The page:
As Cosmopolitan reported in an interview released as soon as Lemonade dropped, Harlow didn’t even know what she was signing herself up for when Beyoncé’s people got in touch. She didn’t even know they were Beyoncé’s people. “It seemed super-sketchy,” she explains of a “random” email asking her to go to New Orleans for a shoot. It took a call from Bey’s personal assistant to a friend of Harlow’s to try and connect the pair, but as soon as the hallowed name was dropped into conversation, Harlow was on the first flight to New Orleans. “Anything for Beyoncé,” she tells me.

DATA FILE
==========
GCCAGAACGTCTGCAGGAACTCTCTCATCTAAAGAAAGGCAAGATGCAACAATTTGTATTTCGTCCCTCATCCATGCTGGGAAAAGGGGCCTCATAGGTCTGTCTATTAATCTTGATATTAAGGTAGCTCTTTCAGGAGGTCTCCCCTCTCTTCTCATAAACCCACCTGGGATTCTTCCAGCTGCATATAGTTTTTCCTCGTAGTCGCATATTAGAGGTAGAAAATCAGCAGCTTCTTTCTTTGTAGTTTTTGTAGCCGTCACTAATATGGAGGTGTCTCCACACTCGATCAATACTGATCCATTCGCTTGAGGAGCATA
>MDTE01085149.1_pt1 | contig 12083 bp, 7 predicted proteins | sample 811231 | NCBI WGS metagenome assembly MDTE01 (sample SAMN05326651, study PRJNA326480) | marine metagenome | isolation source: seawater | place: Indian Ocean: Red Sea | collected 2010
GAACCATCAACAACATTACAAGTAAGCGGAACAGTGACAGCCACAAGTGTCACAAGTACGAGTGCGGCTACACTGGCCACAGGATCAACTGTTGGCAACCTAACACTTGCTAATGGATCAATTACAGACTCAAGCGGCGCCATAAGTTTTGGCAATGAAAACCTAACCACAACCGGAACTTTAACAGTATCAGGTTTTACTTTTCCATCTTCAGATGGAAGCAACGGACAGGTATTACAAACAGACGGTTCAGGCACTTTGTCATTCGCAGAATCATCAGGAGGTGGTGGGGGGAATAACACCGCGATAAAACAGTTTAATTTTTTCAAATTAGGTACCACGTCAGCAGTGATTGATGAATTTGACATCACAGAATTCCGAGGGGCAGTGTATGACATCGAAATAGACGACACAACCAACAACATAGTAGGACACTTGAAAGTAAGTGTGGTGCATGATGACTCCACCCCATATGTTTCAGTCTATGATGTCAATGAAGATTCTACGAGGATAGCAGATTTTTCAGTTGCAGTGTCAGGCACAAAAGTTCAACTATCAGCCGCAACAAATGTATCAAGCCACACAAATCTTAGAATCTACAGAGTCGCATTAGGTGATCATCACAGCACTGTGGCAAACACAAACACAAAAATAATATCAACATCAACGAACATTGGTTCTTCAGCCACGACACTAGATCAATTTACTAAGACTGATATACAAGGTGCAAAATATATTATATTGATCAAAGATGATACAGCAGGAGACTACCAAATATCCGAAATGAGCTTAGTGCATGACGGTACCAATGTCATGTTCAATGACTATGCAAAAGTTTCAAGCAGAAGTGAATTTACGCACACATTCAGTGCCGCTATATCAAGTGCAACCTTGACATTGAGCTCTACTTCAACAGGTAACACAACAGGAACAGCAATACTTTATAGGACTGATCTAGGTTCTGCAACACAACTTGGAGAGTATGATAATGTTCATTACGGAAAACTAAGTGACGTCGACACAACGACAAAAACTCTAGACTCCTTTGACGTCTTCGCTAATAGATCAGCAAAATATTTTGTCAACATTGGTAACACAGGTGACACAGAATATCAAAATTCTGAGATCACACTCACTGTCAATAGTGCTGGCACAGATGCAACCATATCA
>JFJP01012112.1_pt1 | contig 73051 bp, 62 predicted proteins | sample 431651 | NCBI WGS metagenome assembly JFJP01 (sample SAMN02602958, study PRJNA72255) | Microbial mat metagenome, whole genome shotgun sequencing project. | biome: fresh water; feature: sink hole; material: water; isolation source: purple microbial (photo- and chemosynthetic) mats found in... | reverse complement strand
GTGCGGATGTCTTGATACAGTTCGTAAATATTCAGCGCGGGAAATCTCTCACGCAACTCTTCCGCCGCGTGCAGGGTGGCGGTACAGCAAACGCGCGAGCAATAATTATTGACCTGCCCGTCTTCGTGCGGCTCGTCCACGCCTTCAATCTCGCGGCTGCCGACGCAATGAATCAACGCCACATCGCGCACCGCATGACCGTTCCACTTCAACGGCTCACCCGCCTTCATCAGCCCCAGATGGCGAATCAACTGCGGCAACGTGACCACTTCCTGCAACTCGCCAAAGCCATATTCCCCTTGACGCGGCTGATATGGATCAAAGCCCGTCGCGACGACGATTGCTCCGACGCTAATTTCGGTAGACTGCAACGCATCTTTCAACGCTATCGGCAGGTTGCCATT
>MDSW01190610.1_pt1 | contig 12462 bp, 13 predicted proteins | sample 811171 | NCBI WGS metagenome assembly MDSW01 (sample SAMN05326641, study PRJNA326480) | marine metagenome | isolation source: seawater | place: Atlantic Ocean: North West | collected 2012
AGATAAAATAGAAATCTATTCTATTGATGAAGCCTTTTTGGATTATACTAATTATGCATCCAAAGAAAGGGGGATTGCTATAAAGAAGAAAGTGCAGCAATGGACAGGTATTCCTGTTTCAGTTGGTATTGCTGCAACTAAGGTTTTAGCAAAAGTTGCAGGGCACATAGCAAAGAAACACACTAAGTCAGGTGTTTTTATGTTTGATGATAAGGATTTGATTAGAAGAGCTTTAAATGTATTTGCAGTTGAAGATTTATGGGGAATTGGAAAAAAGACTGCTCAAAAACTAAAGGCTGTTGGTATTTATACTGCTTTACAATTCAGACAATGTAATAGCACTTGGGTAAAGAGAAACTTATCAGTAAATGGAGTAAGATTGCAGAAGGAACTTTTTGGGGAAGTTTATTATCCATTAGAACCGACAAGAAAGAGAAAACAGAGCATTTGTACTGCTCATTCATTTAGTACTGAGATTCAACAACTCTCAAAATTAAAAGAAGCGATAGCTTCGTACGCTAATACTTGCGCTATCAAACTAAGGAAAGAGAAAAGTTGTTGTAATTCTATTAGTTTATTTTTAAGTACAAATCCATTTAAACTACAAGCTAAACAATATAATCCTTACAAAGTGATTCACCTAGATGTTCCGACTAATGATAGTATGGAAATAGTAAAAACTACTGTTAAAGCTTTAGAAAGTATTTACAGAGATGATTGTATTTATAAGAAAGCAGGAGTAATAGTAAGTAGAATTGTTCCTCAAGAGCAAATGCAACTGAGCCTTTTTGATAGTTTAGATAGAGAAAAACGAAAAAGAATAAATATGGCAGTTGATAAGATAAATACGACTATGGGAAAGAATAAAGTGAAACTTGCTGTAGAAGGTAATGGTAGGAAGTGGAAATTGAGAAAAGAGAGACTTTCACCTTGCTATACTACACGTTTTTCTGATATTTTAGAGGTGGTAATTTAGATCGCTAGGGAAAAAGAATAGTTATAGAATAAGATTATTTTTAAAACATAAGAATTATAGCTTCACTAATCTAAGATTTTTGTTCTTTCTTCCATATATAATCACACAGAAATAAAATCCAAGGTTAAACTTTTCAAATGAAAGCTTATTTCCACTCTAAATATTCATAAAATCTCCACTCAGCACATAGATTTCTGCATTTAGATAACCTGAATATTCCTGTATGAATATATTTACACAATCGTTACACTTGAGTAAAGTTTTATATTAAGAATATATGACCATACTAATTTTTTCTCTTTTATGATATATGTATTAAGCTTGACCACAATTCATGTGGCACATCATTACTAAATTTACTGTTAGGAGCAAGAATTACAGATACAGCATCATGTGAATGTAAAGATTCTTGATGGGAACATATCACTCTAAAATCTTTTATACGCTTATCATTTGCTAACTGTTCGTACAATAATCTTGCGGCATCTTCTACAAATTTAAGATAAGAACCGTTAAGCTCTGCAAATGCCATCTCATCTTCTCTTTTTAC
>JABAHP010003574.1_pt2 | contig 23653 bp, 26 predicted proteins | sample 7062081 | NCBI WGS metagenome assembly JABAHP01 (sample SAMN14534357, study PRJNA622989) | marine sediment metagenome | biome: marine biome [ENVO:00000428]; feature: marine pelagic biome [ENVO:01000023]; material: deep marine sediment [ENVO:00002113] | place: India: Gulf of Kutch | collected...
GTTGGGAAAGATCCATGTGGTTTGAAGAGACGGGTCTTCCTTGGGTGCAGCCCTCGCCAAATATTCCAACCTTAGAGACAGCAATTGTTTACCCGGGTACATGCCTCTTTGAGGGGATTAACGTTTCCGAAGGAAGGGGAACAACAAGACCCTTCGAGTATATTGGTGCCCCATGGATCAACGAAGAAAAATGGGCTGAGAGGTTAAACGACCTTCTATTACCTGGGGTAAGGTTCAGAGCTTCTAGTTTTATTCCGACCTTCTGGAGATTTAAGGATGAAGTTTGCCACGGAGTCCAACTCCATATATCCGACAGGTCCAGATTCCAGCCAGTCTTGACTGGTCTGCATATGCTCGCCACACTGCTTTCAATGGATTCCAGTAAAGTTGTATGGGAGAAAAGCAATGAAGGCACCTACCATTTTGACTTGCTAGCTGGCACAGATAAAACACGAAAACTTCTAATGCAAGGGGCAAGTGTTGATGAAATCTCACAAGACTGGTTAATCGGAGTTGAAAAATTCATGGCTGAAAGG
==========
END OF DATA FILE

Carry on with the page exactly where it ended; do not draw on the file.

The story behind her fleeting appearance in Rihanna and Drake’s video for “Work” is similar. “I had no idea that they were filming in Toronto,” Harlow begins to rant. “I should have cussed Drake off for not calling me and telling me that at least, so rude! Thank you for reminding me that I haven’t brought that up!” After seeing Rihanna leaving the set via her friend BoiWonder’s snapchat, Harlow got straight on the phone to ask him: “Why ain’t you tell me you were on the set?” Harlow text Rihanna and was quickly summoned to the location, at Toronto restaurant The Real Jerk, nine hours into filming.